This is an aerial view of surface public transport routes in Budapest, Hungary – the idea came from the work of Taylor Gibson posted on transitmaps.tumblr.com.
Following the general convention in Budapest, bus lines are blue, trams are yellow, trolleys are red, and suburban railways are shown in green. As for the direction of the image, the Danube flows approximately from the north (upper right corner) to the south (lower left corner). Elevation is shown with a vertical distortion factor of 2.0.
There are a few notable elements in the picture. First, there are three tram lines that go up the hills in the upper left corner – the middle one is actually a cog-wheel railway, now classified as a tram by BKK, the operator. Second, the two suburban railway lines going southward are not connected: there is about only 500 meter between the two, and while the connection has been planned for many years, there is no timeframe set for the completion. Third, notice that trolleybuses are only running on the Pest side of the city. While there used to be a line in Buda, it was destroyed in the second world war. New lines in Pest were opened in late forties and early fifities, then more were added in the 70’s and 80’s, mostly replacing old tram lines which ran in the narrow streets of Pest.
The extensive night bus system of the city is not shown in this image.
Nice work! The radial nature of transit here is immediately evident, and the lack of trolleybuses on the “Buda” side of the river is fascinating.
All Aboard the Orient Express!
Here’s an absolutely charming little map found on the inside of a French model train set box lid. I don’t have a definitive date for this, but it does have a lovely retro feel to it.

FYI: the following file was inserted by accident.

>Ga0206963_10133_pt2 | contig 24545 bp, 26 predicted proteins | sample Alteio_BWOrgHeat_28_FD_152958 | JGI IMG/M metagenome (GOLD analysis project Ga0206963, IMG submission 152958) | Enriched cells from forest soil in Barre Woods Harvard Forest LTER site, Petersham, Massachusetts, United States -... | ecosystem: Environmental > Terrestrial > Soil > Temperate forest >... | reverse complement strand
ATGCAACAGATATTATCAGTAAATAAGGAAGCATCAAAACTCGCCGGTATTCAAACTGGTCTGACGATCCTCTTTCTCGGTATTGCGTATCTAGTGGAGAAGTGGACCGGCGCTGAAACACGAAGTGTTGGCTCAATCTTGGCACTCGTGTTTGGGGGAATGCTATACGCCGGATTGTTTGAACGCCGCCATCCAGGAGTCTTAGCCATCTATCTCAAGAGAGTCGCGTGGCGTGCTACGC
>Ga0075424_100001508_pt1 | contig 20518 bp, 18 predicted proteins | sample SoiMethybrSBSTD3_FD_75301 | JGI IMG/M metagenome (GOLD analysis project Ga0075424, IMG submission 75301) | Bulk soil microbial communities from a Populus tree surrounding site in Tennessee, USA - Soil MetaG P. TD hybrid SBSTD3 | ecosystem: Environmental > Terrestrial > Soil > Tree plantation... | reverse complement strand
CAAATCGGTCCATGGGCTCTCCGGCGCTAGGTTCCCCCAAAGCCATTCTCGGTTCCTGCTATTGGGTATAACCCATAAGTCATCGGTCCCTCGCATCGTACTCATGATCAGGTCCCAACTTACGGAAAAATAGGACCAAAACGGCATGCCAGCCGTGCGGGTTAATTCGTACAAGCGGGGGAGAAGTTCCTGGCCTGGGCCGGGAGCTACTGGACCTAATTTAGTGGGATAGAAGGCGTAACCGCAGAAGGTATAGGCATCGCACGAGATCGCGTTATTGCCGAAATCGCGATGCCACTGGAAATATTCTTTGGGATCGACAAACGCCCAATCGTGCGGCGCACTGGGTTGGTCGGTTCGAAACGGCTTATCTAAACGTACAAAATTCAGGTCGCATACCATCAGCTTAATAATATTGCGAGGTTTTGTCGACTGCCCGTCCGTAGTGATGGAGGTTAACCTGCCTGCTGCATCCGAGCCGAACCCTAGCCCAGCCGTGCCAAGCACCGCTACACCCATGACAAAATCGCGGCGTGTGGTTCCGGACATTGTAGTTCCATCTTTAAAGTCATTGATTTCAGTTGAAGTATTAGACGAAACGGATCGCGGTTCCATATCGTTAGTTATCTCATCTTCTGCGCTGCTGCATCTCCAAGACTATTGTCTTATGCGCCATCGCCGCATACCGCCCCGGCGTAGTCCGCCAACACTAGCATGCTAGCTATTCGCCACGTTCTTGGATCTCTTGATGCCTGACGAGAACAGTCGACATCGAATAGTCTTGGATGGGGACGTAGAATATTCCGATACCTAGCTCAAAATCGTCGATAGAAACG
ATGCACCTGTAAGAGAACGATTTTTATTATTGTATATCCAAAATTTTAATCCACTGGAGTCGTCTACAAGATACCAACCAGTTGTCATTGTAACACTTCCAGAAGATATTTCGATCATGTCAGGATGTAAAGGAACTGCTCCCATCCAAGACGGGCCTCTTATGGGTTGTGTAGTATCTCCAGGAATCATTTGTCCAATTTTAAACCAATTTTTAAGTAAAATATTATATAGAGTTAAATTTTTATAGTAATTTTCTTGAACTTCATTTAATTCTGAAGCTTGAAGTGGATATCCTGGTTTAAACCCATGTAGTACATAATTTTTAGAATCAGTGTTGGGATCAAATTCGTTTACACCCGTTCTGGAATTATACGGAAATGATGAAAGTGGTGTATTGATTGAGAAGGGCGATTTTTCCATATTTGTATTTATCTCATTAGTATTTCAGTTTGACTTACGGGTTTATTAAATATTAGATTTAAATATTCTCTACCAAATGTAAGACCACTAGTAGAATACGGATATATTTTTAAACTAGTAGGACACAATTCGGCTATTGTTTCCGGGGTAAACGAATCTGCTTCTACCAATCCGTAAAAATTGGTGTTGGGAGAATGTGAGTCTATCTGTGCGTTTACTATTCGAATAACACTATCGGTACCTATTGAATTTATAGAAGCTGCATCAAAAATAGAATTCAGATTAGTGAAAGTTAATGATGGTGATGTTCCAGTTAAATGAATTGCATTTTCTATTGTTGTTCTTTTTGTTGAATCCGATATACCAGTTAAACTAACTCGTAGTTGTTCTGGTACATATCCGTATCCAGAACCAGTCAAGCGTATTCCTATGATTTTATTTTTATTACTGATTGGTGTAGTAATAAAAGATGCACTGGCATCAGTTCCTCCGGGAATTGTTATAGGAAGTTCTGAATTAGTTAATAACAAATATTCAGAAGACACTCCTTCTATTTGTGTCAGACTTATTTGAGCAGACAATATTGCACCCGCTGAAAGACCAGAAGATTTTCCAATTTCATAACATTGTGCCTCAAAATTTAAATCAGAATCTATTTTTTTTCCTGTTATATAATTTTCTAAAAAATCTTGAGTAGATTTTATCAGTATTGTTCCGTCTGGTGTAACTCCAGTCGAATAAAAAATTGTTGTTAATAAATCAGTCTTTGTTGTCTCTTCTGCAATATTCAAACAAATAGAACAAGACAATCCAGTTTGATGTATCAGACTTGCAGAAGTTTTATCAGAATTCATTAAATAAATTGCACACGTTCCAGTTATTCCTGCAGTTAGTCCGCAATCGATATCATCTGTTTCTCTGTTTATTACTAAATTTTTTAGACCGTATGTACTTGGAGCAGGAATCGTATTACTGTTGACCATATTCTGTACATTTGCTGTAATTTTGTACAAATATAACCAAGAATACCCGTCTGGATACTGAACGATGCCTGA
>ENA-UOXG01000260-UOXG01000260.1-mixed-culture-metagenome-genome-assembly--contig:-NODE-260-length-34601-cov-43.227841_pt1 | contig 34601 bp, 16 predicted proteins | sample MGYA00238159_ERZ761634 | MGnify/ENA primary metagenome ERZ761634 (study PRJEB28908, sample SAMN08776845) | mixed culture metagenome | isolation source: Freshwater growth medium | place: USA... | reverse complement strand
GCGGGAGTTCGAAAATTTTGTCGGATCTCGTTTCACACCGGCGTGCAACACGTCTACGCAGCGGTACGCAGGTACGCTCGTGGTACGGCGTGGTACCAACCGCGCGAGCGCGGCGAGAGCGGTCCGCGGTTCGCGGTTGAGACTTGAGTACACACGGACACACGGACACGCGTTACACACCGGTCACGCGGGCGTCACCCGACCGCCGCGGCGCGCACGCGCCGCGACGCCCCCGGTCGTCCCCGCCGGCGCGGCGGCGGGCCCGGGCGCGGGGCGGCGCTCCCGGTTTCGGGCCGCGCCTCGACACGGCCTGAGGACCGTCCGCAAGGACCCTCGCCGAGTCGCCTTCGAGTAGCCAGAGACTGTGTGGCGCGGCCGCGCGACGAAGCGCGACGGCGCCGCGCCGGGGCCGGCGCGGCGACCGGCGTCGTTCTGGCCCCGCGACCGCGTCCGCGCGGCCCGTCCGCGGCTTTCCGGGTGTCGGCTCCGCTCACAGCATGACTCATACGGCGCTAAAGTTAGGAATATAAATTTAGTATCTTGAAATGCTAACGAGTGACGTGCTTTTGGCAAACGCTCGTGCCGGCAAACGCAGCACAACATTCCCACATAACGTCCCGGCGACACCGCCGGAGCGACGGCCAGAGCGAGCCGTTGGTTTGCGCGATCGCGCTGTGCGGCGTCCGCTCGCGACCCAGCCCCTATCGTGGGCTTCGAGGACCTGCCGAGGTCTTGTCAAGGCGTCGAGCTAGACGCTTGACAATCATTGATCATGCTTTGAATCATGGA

The map itself isn’t much help, as it’s pretty much a work of fiction: a weird combination of different parts of the Orient Express’s historical routes (see this diagram on Wikipedia) and a branch to Warsaw via Prague that was never part of the train’s itinerary.
Maybe, as simple artwork intended for a children’s toy, the designers were simply thinking that no one would notice any inaccuracies. Looks great, though!
(Source: japanese forms/Flickr)
It’s that time once again, where I recap the top ten most-viewed posts for the last four months, as well as an all-time list from Transit Maps’ inception back in October 2011. Without further ado, here’s the list for posts viewed between September 1st — December 31st, 2012:
10. Official Map: Key Bus Routes in Central London (link)
9. Official Map: TransLink Bus and Rail Network, Brisbane, Australia (link)
8. Historical Map: West Berlin U-Bahn Map, 1977 (link)
7. Historical Map: Old Metropolitan Line Map (link)
6. Unofficial Map: New York Regional Rail by Carter Green (link)
5. Official Map: Boston MBTA Rapid Transit/Key Bus Routes Map (link)
4. My Unofficial Boston MBTA Map Green Line Preview (link)
3. Official Map: Copenhagen S-Tog Map (link)
2. Official Map: Rail and Tram Network, Budapest, Hungary (link)
1. Unofficial Map: Transportation of Walt Disney World Resort, Florida (link)
And now the all-time list, dating back to October 2011. Change in position from the last all-time list is shown in [square brackets].
10. Official Map: Key Bus Routes in Central London (link) [NEW]
9. Official Map: Washington D.C. Metro “Rush+” System Map (link) 
8. Historical Maps: Berlin S- and U-Bahn Maps, 1910-1936 (link) 
7. Fantasy Map: Chicago El Overlaid On New York City (link)